Do they mean something like "please go! You must leave!" or could it be "We assure you that he left"?
Noting that @tchrist assures us there can be no ambiguity in AmE, I feel I should post the contrary position. Which I can't substantiate as representing BrE in general, but it's certainly how I see it.
There's no doubt the untensed "infinitive/subjunctive" They insisted [that] he leave only ever means that what they demanded (of him, or whoever controlled his actions) was that he should leave.
But to me at least,...
...is perfectly acceptable. But if it weren't for this question reminding me of a possible (perverse) interpretation, it would never occur to me to think it might mean she insistently claimed later that this is what happened.
In short, I don't think it's particularly uncommon (or generally perceived to be a significant error) to use X insisted that Y Z'ed to mean they were adamant that Y should do Z (was required to, at the time). The alternative interpretation - insistence that Y did in fact do Z - may be equally credible in some contexts, so I would simply say the construction itself is inherently ambiguous.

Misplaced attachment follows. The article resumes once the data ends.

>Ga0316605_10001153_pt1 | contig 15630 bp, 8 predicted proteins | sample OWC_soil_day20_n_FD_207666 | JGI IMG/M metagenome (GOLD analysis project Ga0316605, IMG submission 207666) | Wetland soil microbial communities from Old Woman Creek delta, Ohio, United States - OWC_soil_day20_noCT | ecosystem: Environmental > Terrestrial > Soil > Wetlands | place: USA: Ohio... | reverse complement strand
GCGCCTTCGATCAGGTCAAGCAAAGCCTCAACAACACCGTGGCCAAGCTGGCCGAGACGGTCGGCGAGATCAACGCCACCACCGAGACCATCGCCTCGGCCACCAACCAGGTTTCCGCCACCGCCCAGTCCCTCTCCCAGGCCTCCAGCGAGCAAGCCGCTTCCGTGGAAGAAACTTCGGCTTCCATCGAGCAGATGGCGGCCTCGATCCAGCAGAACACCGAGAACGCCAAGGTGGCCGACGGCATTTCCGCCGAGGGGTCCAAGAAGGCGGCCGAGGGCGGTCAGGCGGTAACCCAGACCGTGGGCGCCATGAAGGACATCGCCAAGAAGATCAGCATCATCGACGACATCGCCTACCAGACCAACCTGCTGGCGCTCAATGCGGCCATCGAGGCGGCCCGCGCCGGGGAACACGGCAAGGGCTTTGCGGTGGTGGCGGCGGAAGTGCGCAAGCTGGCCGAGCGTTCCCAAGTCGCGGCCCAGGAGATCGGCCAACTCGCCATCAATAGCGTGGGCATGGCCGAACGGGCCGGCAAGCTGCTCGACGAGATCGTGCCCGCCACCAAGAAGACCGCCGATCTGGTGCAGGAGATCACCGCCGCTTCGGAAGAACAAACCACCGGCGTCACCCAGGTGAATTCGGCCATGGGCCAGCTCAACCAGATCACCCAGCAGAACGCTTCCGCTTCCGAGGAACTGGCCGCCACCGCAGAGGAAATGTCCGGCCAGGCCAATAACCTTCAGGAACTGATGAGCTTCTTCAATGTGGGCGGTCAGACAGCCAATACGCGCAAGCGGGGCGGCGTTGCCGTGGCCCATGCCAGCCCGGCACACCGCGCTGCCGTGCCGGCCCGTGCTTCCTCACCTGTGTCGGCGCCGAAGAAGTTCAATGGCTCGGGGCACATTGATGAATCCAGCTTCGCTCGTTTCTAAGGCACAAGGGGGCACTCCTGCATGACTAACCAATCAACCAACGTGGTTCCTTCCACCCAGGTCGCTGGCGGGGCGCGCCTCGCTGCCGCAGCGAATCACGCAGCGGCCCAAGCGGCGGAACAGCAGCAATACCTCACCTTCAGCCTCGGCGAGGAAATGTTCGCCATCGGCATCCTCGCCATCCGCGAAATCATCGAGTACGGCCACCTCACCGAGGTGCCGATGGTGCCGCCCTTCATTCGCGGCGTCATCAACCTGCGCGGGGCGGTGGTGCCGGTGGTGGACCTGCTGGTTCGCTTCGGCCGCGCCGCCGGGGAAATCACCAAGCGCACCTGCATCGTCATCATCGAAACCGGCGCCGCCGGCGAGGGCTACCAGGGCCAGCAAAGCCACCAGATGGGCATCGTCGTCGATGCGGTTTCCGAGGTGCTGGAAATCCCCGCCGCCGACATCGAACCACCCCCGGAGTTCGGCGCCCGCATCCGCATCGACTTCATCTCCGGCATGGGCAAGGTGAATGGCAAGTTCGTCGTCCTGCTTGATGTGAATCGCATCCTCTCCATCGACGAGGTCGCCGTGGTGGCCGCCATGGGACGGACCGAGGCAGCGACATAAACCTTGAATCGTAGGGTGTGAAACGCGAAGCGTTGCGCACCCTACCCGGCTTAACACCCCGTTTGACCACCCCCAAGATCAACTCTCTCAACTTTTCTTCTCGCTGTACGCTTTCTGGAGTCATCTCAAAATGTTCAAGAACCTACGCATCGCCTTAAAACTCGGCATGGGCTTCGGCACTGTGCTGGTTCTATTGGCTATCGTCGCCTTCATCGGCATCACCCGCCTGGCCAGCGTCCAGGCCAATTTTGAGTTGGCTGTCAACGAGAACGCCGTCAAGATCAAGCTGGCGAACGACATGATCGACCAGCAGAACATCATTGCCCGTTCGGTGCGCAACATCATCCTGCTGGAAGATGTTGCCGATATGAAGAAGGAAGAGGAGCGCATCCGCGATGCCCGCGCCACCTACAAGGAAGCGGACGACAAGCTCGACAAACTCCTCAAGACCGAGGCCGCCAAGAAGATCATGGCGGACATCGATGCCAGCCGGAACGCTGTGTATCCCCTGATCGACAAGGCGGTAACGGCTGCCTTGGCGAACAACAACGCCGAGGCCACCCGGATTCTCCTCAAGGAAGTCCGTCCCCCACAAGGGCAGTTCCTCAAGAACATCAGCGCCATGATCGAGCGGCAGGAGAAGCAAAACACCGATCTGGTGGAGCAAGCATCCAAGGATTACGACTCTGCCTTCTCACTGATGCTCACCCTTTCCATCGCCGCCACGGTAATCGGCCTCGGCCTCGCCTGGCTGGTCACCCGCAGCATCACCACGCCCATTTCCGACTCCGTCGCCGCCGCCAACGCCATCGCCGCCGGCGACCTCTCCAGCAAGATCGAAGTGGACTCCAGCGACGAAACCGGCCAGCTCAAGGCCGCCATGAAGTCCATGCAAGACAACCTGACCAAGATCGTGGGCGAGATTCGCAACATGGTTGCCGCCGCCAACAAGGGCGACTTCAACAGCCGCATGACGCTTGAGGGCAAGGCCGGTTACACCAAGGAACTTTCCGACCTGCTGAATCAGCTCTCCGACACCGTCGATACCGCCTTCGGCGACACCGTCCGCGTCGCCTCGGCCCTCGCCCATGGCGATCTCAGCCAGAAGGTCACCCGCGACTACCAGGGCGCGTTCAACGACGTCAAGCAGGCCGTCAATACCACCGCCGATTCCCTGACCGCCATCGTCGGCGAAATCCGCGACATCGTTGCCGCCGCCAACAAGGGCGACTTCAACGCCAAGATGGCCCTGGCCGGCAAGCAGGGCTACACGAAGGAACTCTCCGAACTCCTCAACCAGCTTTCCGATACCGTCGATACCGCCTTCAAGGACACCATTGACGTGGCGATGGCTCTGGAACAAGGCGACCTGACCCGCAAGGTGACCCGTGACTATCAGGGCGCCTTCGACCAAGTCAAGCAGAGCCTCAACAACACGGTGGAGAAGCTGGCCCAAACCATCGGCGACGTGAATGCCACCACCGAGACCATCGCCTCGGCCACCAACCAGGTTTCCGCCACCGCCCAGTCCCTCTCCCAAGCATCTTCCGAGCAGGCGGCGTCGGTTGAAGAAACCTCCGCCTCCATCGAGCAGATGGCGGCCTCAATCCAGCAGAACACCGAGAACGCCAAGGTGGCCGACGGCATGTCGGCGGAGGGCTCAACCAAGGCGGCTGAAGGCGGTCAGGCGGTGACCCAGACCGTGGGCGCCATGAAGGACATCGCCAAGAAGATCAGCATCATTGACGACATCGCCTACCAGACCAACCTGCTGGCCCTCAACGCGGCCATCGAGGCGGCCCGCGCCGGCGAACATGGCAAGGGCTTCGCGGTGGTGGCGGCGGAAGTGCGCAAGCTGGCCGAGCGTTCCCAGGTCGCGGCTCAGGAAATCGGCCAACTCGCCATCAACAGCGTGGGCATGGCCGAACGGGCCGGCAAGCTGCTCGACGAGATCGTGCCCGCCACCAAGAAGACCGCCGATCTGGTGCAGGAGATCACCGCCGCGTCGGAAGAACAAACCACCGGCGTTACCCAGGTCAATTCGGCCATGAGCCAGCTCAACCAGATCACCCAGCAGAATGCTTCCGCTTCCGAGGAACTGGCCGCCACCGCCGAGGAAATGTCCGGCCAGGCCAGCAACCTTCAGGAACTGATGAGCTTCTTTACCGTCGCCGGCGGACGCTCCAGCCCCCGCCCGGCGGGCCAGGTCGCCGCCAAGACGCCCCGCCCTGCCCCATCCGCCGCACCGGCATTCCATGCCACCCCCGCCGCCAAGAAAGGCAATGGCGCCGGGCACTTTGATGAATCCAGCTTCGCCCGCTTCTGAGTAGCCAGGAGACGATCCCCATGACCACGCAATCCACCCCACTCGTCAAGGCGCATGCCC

In American English, there is no ambiguity. There is no issue with it being idiomatic; it is. Your sentence is in the indicative for us:
They insisted that he left.
That version always means that they are assuring you that he has indeed departed. It is a done deal.
Had we meant the other thing, we would have said this, using an untensed verb in the subordinate clause to indicate subjunctive effect:
They insisted that he leave.
Which means that they had demanded his departure. Whether he actually left or not is unstated.